Investigating the anticipatory nature of pattern perception in sport

Full text for this resource is not available from the Research Repository.

Gorman, Adam D, Abernethy, B and Farrow, Damian ORCID: 0000-0002-5020-7910 (2011) Investigating the anticipatory nature of pattern perception in sport. Memory and Cognition, 39 (5). pp. 894-901. ISSN 0090-502X (print) 1532-5946 (online)

Abstract

The aim of the present study was to examine the anticipatory nature of pattern perception in sport by using static and moving basketball patterns across three different display types. Participants of differing skill levels were included in order to determine whether the effects would be moderated by the knowledge and experience of the observer in the same manner reported previously for simple images. The results from a pattern recognition task showed that both expert and recreational participants were more likely to anticipate the next likely state of a pattern when it was presented as a moving video, but only the experts appeared to have the depth of understanding required to elicit the same anticipatory encoding for patterns presented as schematic images. The results extend those reported in previous research and provide further evidence of an anticipatory encoding in pattern perception for images containing complex, interrelated patterns.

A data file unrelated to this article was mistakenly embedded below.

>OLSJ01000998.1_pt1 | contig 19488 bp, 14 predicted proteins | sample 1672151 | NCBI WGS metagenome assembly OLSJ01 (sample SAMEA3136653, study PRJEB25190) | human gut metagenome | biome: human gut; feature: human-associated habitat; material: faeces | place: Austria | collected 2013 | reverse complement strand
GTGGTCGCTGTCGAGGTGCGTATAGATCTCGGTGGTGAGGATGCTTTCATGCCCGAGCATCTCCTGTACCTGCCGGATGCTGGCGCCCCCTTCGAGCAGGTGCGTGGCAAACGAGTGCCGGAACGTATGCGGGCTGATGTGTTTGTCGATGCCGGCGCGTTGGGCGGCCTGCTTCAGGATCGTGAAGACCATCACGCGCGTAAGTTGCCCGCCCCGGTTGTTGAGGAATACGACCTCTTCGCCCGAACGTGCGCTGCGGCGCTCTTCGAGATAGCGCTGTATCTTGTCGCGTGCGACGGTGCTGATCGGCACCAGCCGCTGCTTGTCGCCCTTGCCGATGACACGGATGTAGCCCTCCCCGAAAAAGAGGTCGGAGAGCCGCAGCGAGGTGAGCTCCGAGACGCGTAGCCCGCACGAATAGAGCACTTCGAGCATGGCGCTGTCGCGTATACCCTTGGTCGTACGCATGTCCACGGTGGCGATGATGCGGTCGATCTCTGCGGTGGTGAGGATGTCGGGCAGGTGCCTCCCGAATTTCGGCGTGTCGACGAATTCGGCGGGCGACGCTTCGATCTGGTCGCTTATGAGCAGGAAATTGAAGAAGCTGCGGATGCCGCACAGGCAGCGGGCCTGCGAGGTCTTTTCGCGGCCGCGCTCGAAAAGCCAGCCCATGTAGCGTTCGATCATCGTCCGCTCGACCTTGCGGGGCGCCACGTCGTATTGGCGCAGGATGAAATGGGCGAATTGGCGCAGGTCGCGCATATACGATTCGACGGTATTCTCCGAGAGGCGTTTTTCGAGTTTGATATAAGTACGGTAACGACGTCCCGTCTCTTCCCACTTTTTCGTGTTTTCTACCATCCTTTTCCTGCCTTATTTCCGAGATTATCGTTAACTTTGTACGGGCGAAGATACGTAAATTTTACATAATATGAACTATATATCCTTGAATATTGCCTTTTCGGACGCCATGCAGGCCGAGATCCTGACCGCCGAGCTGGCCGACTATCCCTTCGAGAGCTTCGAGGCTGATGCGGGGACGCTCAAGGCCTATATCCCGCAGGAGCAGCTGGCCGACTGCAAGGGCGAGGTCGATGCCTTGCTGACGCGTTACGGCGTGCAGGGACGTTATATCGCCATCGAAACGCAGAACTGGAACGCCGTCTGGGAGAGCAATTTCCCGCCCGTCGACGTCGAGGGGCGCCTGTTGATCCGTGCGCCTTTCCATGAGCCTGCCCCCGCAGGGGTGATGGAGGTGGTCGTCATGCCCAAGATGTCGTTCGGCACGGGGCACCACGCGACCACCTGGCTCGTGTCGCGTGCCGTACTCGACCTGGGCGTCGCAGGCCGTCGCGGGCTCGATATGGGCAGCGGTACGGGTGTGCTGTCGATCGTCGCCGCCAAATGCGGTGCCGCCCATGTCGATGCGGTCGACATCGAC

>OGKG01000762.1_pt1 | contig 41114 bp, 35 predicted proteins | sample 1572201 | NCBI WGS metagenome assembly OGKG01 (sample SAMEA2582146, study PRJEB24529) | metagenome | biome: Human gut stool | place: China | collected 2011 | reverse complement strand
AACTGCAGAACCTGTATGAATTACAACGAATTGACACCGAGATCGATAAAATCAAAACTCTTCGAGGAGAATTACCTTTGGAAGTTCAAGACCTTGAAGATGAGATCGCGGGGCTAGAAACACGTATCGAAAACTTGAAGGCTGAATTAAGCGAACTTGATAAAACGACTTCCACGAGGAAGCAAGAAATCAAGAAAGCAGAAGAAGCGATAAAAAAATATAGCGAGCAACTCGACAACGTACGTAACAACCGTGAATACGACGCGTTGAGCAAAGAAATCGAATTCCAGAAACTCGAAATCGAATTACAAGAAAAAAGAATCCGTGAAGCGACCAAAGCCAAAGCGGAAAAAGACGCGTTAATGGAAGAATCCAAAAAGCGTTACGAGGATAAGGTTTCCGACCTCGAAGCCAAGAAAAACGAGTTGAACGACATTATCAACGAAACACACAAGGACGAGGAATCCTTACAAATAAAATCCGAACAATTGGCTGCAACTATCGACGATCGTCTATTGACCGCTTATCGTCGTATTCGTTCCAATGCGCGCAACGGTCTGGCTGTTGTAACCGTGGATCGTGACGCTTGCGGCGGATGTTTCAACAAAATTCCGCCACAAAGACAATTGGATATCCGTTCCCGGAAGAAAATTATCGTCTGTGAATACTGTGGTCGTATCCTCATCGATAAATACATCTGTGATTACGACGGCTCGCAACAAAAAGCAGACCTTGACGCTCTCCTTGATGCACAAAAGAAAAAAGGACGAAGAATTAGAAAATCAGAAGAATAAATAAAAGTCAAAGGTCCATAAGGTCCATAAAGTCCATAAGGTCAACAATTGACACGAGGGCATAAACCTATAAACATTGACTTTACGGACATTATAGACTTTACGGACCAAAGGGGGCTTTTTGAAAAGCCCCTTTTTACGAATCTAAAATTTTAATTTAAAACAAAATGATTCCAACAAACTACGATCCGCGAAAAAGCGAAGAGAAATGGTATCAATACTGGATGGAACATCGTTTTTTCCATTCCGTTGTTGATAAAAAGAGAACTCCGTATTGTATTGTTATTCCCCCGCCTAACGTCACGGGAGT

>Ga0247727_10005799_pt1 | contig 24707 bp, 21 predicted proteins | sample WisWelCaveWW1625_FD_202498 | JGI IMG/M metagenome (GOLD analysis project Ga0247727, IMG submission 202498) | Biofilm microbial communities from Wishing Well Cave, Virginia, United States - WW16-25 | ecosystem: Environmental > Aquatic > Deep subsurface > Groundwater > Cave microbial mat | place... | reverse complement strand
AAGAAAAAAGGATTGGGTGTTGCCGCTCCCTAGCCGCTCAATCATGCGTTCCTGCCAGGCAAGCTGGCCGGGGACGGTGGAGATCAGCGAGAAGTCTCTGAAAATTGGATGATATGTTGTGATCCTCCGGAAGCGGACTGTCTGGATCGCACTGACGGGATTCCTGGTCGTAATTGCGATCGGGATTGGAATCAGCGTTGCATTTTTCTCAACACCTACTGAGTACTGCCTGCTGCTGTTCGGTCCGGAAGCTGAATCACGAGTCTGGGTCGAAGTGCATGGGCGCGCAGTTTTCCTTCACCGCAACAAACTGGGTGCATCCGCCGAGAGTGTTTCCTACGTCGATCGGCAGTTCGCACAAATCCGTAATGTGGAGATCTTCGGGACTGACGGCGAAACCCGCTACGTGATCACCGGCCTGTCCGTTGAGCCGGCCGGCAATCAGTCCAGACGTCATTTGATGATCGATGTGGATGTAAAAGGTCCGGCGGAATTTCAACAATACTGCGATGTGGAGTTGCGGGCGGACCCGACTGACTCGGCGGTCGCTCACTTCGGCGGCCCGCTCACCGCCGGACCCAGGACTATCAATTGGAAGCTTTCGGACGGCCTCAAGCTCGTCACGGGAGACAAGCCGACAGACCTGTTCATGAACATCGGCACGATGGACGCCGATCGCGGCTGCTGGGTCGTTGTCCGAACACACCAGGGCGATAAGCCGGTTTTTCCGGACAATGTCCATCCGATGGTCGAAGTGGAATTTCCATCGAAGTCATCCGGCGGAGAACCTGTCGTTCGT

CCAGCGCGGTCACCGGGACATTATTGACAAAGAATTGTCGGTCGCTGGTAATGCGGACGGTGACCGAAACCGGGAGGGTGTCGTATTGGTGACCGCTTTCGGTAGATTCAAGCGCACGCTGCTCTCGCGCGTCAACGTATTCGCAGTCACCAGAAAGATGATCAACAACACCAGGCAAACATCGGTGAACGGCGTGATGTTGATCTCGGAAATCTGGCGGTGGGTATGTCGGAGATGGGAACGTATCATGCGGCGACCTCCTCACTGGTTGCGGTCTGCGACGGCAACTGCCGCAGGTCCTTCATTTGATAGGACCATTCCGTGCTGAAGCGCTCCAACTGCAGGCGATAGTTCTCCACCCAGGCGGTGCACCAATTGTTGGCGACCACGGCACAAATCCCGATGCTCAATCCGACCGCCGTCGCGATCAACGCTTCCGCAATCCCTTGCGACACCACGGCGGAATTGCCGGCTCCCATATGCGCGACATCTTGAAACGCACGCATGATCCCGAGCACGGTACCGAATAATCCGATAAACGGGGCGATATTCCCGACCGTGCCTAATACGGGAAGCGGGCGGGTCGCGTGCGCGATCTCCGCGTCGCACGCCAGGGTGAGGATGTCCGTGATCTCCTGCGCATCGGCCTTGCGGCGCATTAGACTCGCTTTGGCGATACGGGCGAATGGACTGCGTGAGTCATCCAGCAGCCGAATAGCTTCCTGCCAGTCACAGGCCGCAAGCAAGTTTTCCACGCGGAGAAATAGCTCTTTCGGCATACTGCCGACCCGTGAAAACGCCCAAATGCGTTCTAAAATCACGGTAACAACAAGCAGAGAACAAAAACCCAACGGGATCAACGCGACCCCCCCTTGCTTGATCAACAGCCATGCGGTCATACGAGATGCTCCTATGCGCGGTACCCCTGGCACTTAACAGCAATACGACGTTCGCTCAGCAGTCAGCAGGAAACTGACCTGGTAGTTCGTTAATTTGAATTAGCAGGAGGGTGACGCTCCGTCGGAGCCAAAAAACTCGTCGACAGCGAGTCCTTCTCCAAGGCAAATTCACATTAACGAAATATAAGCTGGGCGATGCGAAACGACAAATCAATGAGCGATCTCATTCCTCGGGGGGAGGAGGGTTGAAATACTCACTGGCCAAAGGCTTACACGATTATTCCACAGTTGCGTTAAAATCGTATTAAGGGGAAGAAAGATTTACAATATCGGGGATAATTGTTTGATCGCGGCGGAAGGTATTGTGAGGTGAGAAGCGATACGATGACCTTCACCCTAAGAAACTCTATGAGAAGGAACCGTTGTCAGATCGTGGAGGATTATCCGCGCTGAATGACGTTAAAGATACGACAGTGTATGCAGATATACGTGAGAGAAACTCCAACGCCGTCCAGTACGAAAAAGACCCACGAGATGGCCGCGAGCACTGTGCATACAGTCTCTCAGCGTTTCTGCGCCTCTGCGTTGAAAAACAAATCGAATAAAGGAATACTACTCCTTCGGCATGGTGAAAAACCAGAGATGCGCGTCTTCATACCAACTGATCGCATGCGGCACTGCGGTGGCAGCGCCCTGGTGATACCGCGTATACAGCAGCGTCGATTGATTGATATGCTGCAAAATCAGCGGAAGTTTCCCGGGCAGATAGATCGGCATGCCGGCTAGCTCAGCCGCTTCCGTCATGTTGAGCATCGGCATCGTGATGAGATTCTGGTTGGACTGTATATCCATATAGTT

Dimensions Badge

Altmetric Badge

Item type Article
URI https://vuir.vu.edu.au/id/eprint/9168
DOI https://doi.org/10.3758/s13421-010-0067-7
Official URL http://link.springer.com/article/10.3758/s13421-01...
Subjects Historical > Faculty/School/Research Centre/Department > Institute of Sport, Exercise and Active Living (ISEAL)
Historical > FOR Classification > 1701 Psychology
Historical > SEO Classification > 970117 Expanding Knowledge in Psychology and Cognitive Sciences
Keywords ResPubID23692, representational momentum, anticipation, pattern perception, expertise, transfer
Citations in Scopus 36 - View on Scopus
Download/View statistics View download statistics for this item

Search Google Scholar

Repository staff login